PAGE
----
Open Windows is one of the most innovative, hyperkinetic films I’ve seen in years, but something about its style almost feels inevitable given the state of modern media consumption. Director Nacho Vigalondo, who’s best known for the mind-bending time-travel thriller Timecrimes, attempts to replicate the look and feel of how people interact with the world around them in this age of digital overstimulation and multitasking. To pull this feat off, he splits almost every frame of his film into multiple sections, which are meant to resemble a computer’s open browser windows and software programs.
Throughout the film, the viewer is bombarded with video-chat windows, security camera footage, GPS maps, unread emails, and a symphony of chimes and dings signaling incoming messages and successful uploads. The result could be disastrous, like some kind of temporary ADHD, but Vigalondo skillfully guides the viewer’s focus with verbal queues and subtle pans and zooms. Still, even with the director’s gentle nudges, it takes a while to get into the hang of things, as Open Windows requires that viewers alter the way they typically watch films. This stylistic experimentation would be challenging enough attached to a straightforward narrative, but the story is anything but straightforward.
Elijah Wood, who’s been on a roll choosing quirky indie films recently (Grand Piano, the better-than-it-should-be remake of Maniac), stars as Nick Chambers, a lonely computer geek who’s obsessed with a young actress named Jill Goddard (Sasha Grey). When we first meet Nick, he’s watching a trailer for Jill’s new Hollywood blockbuster, Dark Sky, as he takes countless screen caps of the actress for his fansite. This scene, like many in the film, is shot from Nick’s point of view. This perspective works twofold: it throws viewers immediately into the film’s frenetic, technology-based world, and it efficiently establishes character. As we watch Nick sort the actress’s pictures into different folders while simultaneously ogling her at a press conference, the depth of his obsession becomes clear. And those feelings are compounded by the fact that he just won a contest to meet Jill in person.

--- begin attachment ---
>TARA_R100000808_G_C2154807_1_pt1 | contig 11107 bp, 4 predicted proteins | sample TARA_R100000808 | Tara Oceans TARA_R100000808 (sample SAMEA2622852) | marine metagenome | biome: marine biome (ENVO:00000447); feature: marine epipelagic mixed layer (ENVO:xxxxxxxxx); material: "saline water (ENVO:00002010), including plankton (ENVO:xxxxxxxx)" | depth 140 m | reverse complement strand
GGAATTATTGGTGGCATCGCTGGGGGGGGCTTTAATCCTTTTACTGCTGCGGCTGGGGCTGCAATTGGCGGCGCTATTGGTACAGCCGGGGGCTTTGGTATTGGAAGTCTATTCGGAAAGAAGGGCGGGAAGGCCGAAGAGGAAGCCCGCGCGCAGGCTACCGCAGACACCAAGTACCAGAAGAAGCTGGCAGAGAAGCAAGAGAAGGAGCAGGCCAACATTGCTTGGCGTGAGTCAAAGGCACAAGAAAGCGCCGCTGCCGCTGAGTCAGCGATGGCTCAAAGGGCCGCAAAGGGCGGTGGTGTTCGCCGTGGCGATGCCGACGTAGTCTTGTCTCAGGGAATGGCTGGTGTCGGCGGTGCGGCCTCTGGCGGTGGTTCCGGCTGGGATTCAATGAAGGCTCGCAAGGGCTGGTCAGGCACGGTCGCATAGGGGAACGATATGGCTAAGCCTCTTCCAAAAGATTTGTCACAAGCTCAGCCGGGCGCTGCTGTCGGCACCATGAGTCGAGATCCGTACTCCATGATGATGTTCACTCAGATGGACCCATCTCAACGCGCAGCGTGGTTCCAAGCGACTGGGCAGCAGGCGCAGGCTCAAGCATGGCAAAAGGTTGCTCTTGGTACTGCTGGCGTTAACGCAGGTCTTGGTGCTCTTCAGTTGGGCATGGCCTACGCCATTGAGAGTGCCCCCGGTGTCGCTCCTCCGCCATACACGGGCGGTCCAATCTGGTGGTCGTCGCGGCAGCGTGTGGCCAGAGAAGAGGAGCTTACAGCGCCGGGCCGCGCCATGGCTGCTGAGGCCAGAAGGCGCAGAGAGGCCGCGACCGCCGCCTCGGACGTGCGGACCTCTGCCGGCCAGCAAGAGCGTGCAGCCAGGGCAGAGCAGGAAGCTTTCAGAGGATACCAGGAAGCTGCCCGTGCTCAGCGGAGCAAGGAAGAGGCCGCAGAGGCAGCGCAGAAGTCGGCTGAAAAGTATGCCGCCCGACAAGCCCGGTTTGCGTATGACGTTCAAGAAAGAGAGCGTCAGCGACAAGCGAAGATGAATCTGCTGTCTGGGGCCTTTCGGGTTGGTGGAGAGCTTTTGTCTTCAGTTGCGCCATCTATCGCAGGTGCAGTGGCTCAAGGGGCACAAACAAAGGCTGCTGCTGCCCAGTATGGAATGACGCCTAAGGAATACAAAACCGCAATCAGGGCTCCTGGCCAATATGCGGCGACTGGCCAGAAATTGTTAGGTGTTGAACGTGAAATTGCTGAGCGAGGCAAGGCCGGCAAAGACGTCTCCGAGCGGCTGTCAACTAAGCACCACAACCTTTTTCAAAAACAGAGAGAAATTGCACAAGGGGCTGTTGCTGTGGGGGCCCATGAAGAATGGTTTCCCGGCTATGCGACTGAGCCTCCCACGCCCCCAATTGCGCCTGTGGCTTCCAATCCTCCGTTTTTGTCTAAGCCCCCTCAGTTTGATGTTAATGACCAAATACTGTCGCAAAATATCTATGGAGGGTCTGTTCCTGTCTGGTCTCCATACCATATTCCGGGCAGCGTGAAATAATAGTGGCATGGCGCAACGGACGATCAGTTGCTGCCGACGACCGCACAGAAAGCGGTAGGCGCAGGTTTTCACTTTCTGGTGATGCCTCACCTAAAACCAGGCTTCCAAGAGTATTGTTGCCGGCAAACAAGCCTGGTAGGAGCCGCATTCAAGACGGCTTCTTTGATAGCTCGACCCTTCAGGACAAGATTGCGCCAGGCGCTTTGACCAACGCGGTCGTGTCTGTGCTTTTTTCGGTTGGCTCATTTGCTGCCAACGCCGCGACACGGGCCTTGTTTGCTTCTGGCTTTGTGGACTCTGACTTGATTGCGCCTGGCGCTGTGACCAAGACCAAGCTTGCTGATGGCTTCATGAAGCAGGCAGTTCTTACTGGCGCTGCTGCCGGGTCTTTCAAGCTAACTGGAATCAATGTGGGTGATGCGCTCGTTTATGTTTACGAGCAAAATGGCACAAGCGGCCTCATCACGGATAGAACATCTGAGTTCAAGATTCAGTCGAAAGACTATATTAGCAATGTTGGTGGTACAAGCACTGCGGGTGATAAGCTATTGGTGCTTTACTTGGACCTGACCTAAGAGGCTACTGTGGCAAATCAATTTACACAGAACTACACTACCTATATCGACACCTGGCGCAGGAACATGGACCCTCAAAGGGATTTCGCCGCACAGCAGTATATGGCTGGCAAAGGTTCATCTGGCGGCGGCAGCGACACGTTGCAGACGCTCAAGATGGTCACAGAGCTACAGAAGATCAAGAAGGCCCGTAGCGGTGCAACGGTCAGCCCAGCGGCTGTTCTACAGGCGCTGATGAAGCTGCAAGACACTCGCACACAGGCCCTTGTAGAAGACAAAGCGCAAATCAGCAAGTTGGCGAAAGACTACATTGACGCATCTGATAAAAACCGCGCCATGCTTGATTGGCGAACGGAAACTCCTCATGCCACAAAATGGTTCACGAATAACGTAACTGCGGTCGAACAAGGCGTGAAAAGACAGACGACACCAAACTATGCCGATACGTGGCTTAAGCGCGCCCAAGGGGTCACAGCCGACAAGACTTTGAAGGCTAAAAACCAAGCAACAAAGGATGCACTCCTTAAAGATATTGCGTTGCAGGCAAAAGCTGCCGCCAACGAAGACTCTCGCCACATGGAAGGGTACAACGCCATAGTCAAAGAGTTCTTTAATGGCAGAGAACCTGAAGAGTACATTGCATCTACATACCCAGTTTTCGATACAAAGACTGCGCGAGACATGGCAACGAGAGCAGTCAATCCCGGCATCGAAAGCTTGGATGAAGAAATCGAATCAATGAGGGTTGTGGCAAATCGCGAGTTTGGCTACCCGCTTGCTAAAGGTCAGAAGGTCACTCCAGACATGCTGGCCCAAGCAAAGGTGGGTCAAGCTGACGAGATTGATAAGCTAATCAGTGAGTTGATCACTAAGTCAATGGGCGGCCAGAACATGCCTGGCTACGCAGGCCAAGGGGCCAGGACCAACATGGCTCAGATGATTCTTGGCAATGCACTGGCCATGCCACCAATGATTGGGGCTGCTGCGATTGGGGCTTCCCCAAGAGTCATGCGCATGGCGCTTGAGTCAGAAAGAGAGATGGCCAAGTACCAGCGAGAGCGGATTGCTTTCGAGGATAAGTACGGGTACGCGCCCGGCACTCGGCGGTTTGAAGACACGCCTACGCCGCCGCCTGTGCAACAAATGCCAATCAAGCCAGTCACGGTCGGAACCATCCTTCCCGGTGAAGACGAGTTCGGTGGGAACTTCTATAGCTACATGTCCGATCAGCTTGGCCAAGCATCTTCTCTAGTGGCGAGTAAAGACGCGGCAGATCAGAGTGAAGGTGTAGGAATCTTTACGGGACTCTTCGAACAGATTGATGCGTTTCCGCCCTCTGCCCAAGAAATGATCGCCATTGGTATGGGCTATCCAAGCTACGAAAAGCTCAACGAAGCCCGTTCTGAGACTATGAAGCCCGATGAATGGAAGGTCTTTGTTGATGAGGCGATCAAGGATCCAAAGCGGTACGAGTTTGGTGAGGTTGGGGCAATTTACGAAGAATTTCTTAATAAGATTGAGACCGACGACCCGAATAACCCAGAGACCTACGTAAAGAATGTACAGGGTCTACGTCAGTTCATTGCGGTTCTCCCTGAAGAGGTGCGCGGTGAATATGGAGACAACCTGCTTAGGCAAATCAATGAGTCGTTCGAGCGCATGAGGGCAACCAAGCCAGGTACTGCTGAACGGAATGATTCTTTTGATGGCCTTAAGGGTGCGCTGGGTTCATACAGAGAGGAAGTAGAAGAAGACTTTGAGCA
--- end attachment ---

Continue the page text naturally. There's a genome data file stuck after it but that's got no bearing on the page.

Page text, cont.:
Soon, a mysterious stranger named Chord (Neil Maskell) contacts Nick over video chat. He informs our hero that Jill has cancelled their date. He also confides that he has hacked into the actress’s cell phone and laptop, so he can monitor her every move. At this point, the film’s narrative goes into overdrive, as Chord uses his amazing hacking skills to blackmail Nick into committing a series of illegal activities, including binding and gagging Jill’s boyfriend and sexually harassing the actress over Skype. Eventually Nick revolts, and Chord kidnaps Jill as his punishment.
Things get even harder to wrap your head around from there, as Nick, Chord, and a trio of Parisian hackers called Triops, who assist Nick because they think he’s a different hacker named Nevada, use their combined computing powers to save or harm the actress, respectively. The film’s final two acts are kind of like what you’d get if you combined the voyeuristic aspects of Rear Window with the action and gadgetry of Mission: Impossible and the heady concept and special effects of The Matrix. Got that? Neither did I. And therein lies the film’s fatal flaw.
There’s just too much going on, both visually and narratively. It’s information overload, and I would’ve needed a handful of Adderall and a pot of black coffee to acquire the focus necessary to make sense of it all. In addition, the film unfolds in real time, or pretty damn close to it. This gives the narrative a greater sense of urgency, but it also doesn’t allow for many lulls in the storytelling where viewers can catch their breath and process everything that’s happened.
But maybe this is what Nacho Vigalondo had in mind when he made Open Windows (he also penned its screenplay)—that is, to capture the complexity, confusion, and frustration of the Digital Age. With a little wink, Vigalondo acknowledges how convoluted the plot is halfway through the film, when Pierre, one of the French hackers, assures Nick (and the audience) that, “You always have to wait ’til the end. It will make sense in the end. It always does.” Unfortunately, Pierre is full of shit. The film ends with an unnecessary, Scooby-Doo–style twist that only further complicates things, rather than offering up any sort of cohesion or closure. Still, for all of the movie’s flaws, you have to applaud Vigalondo for his audacity and ambition. You can call Open Windows a lot of things—baffling, sloppy, unfocused, and heavy-handed—but you can’t call it lazy.